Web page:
FIG. 2 is a block diagram of an exemplary system 200 for implementing a user configurable algorithm that defines a computer system's behavior when faced with a failure or error condition according to an embodiment of the present invention, and graphically illustrates how these blocks interact in operation. The system 200 includes remote devices including one or more multimedia/communication devices 202 equipped with speakers 216 for implementing the audio, as well as display capabilities 218 for facilitating graphical user interface (GUI) aspects for setting resource utilization policies of the present invention. In addition, mobile computing devices 204 and desktop computing devices 205 equipped with displays 214 for use with the policy utilization GUI of the present invention are also illustrated. The remote devices 202 and 204 may be wirelessly connected to a network 208. The network 208 may be any type of known network including a local area network (LAN), wide area network (WAN), global network (e.g., Internet), intranet, etc. with data/Internet capabilities as represented by server 206. Communication aspects of the network are represented by cellular base station 210 and antenna 212. Each remote device 202 and 204 may be implemented using a general-purpose computer executing a computer program for carrying out the GUI described herein. The computer program may be resident on a storage medium local to the remote devices 202 and 204, or maybe stored on the server system 206 or cellular base station 210. The server system 206 may belong to a public service. The remote devices 202 and 204, and desktop device 205 may be coupled to the server system 206 through multiple networks (e.g., intranet and Internet) so that not all remote devices 202, 204, and desktop device 205 are coupled to the server system 206 via the same network. The remote devices 202, 204, desktop device 205, and the server system 206 may be connected to the network 208 in a wireless fashion, and network 208 may be a wireless network. In a preferred embodiment, the network 208 is a LAN and each remote device 202, 204 and desktop device 205 executes a user interface application (e.g., web browser) to contact the server system 206 through the network 208. Alternatively, the remote devices 202 and 204 may be implemented using a device programmed primarily for accessing network 208 such as a remote client.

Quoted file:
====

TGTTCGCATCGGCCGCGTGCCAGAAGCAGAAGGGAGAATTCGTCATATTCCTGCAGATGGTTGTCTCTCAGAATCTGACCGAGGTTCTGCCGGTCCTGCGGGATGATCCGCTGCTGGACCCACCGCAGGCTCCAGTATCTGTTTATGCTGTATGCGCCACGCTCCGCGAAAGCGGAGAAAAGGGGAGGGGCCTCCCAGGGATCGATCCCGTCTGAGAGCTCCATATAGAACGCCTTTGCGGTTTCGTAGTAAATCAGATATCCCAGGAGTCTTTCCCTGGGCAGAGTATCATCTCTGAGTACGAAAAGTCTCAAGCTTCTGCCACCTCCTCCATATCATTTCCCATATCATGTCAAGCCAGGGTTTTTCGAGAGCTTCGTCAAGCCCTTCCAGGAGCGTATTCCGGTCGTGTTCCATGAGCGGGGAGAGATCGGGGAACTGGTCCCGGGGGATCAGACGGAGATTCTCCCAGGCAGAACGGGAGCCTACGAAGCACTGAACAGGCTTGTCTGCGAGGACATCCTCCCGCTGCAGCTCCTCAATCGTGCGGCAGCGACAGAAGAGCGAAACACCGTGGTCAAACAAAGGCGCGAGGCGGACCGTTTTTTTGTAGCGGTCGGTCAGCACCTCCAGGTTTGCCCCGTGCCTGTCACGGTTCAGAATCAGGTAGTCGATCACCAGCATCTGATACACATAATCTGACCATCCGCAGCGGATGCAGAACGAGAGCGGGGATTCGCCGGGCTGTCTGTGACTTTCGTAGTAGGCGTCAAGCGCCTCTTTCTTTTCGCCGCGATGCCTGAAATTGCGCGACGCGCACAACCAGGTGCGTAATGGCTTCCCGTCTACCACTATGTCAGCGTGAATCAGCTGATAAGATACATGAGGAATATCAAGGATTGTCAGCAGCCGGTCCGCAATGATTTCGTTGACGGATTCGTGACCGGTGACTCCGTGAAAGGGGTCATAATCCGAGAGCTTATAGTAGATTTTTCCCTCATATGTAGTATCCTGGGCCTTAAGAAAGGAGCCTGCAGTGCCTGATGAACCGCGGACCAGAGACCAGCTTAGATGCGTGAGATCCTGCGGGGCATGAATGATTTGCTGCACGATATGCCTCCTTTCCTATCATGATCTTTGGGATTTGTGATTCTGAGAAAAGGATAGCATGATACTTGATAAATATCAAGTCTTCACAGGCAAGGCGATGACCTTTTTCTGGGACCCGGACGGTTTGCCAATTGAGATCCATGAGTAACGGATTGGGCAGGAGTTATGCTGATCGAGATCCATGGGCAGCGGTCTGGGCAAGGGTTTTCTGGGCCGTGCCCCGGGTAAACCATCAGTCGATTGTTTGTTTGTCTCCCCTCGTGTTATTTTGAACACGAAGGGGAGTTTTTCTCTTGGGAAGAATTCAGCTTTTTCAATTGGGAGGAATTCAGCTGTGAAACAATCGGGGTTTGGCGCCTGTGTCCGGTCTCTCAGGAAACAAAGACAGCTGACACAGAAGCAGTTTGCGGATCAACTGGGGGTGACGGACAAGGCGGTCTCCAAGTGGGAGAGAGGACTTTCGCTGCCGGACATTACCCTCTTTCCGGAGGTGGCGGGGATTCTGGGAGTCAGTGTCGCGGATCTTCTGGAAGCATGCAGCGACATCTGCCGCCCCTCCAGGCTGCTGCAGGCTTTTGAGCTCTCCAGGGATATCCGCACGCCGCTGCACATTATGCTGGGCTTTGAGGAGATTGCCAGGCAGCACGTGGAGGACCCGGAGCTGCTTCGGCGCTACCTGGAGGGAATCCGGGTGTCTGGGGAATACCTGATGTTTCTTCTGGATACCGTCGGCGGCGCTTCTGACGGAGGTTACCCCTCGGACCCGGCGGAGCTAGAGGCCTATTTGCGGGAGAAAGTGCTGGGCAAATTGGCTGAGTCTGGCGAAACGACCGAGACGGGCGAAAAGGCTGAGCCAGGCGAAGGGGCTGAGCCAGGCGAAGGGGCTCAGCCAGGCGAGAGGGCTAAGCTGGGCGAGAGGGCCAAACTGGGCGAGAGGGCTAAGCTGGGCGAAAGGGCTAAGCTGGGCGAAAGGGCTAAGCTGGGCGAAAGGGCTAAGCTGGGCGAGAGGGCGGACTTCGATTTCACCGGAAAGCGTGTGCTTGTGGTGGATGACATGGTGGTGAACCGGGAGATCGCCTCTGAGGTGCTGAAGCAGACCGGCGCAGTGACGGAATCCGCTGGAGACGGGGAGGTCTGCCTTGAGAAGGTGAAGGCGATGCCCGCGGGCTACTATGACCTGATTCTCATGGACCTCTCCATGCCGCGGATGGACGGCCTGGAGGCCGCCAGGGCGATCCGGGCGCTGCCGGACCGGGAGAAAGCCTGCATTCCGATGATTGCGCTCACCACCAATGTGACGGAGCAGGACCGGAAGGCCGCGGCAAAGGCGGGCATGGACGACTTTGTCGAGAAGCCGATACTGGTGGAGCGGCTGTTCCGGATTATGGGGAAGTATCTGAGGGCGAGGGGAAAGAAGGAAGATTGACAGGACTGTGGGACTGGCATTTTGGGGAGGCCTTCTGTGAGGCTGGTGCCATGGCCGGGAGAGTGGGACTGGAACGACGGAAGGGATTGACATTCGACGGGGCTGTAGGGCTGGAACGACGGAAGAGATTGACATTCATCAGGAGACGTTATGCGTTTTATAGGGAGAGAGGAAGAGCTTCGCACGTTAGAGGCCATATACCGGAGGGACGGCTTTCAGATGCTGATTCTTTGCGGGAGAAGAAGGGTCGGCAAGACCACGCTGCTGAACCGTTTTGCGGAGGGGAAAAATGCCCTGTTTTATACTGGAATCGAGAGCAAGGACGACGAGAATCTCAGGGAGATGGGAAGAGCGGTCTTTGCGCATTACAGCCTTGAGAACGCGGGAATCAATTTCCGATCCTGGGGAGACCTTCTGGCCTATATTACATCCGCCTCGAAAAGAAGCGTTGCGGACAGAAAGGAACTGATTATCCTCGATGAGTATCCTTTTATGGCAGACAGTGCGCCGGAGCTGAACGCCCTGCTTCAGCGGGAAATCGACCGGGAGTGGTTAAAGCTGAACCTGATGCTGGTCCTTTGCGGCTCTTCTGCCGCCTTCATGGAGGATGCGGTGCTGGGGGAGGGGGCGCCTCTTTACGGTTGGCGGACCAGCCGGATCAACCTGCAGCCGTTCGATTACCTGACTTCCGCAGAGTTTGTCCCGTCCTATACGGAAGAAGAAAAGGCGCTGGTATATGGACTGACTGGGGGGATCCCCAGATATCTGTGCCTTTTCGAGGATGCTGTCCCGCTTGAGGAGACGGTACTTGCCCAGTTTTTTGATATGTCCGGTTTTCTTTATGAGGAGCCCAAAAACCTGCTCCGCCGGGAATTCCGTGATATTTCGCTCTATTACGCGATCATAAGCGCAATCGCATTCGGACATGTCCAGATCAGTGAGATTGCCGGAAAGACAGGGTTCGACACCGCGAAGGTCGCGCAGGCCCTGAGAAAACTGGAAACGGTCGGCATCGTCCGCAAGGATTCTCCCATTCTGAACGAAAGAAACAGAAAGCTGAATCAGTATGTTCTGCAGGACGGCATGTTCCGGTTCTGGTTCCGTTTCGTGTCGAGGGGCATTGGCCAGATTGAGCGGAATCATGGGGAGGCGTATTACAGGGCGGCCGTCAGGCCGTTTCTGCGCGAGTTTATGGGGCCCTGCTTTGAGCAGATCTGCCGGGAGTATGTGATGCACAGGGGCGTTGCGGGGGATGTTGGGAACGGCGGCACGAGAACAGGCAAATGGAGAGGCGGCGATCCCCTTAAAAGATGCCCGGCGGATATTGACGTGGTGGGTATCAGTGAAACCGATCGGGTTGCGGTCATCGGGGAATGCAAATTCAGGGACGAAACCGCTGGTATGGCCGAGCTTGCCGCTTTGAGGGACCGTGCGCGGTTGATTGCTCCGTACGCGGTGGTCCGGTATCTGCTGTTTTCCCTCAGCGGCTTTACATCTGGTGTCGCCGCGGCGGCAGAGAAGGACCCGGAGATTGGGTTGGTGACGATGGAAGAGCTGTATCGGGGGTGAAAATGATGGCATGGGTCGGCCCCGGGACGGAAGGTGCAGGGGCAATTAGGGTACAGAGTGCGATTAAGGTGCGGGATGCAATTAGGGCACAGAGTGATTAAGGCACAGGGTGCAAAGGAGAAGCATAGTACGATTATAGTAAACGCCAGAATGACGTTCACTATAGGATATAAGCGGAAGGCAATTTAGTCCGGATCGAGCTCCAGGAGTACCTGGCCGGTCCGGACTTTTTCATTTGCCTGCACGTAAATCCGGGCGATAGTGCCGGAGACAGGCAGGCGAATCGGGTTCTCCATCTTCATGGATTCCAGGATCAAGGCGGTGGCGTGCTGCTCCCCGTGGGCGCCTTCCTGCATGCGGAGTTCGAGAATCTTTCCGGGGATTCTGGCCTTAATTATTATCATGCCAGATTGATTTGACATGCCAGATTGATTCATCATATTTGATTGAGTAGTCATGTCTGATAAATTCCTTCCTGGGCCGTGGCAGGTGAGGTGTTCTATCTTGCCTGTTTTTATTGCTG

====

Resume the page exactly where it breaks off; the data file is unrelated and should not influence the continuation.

The capabilities of the present invention can be implemented in software, firmware, hardware or some combination thereof.